What is the best Sleeping Position to prevent Cervicogenic Headaches

Someone who can't sleep because of cervicogenic headaches

Dealing with Cervicogenic Headaches? Your Sleeping Position Might Be the Culprit

If you’re one of the millions of people who suffer from cervicogenic headaches, you know how debilitating they can be. These headaches, which originate from issues in the neck, can leave you feeling like someone is driving a railroad spike right through your skull. Ouch!

While there are various treatments available, including medication and physical therapy, one simple yet often overlooked factor that can significantly impact the frequency and severity of these headaches is your sleeping position. Yes, folks, how you catch those ZZZs can make a world of difference!

A man who can't sleep because of cervicogenic headaches.

So, what’s the best sleeping position for cervicogenic headache sufferers? Drumroll, please…

  1. The Side-Sleeping Superstar
    According to experts at the American Chiropractic Association, sleeping on your side is the way to go if you’re dealing with cervicogenic headaches. This position helps keep your neck and spine in a neutral alignment, reducing strain and pressure on the cervical vertebrae. Bonus points if you use a contoured pillow that supports the natural curve of your neck.
  2. The Stomach-Sleeping Slumber Slayer
    If you’re a die-hard stomach sleeper, it’s time to kick that habit to the curb – at least if you want to keep those cervicogenic headaches at bay. Sleeping on your stomach can cause your neck to twist unnaturally, leading to increased tension and potential headaches. Unless you have a penchant for waking up feeling like you’ve been hit by a truck, it’s best to avoid this position.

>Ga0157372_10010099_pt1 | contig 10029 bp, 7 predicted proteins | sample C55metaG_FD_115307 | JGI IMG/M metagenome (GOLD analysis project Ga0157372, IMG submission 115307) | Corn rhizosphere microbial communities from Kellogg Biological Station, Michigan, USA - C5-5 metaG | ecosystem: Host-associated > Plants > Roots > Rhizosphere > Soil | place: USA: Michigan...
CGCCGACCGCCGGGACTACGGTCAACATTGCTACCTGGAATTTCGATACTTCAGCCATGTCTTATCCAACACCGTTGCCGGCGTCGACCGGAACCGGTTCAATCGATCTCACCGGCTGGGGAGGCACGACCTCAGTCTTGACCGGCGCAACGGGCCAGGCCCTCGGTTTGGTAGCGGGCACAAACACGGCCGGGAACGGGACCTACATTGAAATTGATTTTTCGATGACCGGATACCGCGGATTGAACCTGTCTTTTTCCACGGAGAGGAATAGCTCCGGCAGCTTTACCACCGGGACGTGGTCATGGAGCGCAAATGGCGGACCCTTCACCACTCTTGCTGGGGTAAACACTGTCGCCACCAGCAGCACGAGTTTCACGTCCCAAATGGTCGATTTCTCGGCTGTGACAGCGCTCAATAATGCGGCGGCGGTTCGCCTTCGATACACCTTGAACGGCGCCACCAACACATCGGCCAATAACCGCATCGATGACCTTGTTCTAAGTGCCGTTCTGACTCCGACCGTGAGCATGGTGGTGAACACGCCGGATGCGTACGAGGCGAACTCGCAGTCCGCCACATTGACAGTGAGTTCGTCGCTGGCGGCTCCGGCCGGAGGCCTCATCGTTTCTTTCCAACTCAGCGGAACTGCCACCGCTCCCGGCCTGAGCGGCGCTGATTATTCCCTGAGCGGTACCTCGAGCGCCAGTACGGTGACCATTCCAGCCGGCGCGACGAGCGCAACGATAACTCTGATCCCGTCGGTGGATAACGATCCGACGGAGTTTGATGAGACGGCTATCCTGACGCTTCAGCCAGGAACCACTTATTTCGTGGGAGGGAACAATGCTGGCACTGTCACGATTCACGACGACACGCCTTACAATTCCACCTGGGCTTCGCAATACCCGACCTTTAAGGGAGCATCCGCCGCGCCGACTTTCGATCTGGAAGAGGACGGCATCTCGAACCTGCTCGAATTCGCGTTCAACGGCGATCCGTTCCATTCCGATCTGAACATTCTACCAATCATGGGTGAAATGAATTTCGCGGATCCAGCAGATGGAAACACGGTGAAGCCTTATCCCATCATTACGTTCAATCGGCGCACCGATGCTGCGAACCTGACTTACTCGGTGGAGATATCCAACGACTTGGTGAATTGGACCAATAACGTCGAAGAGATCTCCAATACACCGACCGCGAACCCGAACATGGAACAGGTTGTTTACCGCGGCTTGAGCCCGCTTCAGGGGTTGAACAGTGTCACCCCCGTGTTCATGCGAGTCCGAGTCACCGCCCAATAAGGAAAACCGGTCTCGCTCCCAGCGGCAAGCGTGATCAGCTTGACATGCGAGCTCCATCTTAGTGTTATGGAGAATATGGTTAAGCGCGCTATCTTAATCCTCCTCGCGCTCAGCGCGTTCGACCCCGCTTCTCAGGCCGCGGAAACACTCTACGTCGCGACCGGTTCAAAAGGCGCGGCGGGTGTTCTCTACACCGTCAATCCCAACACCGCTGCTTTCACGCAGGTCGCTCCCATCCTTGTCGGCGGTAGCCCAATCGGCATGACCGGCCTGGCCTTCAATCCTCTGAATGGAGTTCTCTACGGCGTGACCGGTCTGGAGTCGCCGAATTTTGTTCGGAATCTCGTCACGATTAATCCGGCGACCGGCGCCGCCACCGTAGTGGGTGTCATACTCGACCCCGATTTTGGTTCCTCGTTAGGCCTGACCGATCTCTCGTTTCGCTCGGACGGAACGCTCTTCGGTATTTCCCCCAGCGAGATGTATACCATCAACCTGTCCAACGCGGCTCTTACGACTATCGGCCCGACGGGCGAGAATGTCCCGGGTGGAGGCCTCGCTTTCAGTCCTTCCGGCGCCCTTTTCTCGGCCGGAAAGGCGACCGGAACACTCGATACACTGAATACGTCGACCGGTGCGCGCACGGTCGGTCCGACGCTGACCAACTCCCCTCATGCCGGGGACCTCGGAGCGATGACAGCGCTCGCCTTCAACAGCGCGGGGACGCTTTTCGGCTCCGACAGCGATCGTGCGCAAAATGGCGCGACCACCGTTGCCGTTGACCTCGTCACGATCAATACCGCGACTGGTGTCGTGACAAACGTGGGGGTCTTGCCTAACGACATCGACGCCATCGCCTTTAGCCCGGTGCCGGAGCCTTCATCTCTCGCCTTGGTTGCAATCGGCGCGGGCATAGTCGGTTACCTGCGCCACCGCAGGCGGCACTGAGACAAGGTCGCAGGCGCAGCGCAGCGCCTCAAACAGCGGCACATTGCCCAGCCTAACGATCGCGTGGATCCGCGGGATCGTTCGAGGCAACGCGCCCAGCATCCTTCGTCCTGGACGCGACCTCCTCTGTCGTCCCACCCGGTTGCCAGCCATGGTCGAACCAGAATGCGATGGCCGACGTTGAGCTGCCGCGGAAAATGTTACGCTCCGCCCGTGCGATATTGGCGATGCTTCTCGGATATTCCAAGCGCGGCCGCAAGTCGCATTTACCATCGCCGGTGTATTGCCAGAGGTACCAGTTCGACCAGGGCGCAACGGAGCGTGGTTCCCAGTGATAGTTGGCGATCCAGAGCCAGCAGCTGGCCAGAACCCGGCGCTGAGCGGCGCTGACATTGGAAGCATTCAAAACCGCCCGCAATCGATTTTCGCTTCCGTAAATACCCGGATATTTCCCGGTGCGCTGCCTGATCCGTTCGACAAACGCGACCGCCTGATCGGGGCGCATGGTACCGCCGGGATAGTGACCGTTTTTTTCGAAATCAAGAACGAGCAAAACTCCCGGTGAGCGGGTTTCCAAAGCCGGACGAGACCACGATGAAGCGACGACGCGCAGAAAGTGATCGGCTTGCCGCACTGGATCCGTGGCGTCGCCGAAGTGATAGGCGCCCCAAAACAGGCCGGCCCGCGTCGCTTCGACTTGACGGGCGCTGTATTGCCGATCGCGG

3. The Back-Sleeping Bliss
    While side-sleeping takes the top spot, sleeping on your back isn’t too shabby either. Just make sure you use a thin pillow that doesn’t prop your head up too high, as this can strain your neck muscles and potentially trigger those dreaded headaches.

Now, let’s back up these tips with some credible sources:

  1. Side-Sleeping:
    According to a study published in the Journal of Manipulative and Physiological Therapeutics, sleeping on your side can help reduce pressure on the cervical spine and alleviate neck pain and headaches.
  2. Stomach-Sleeping:
    The Cleveland Clinic warns against sleeping on your stomach, as it can cause neck strain and misalignment, potentially leading to headaches and other issues.
  3. Back-Sleeping:
    Research from the University of Rochester Medical Center suggests that sleeping on your back with a thin pillow can help maintain proper spinal alignment and reduce neck tension, potentially preventing or alleviating cervicogenic headaches.

So, there you have it, folks – the lowdown on the best sleeping positions for those pesky cervicogenic headaches. Of course, everyone’s body is different, so it’s always a good idea to experiment and find what works best for you. And if the headaches persist, don’t hesitate to seek medical advice – no one should have to live in constant pain (unless you’re a masochist, but that’s a whole different story).

Sweet dreams, and here’s to waking up without feeling like you’ve been hit by a wrecking ball!

Also, if you do suffer with cervicogenic headaches and you’d like to improve your sleeping routine – we have created the first ever pillow designed to prevent the most common triggers of these headaches.
The Cervicogenic Headache Pillow

Photo of the Cervicogenic Headache Pillow

Leave a Reply

Your email address will not be published. Required fields are marked *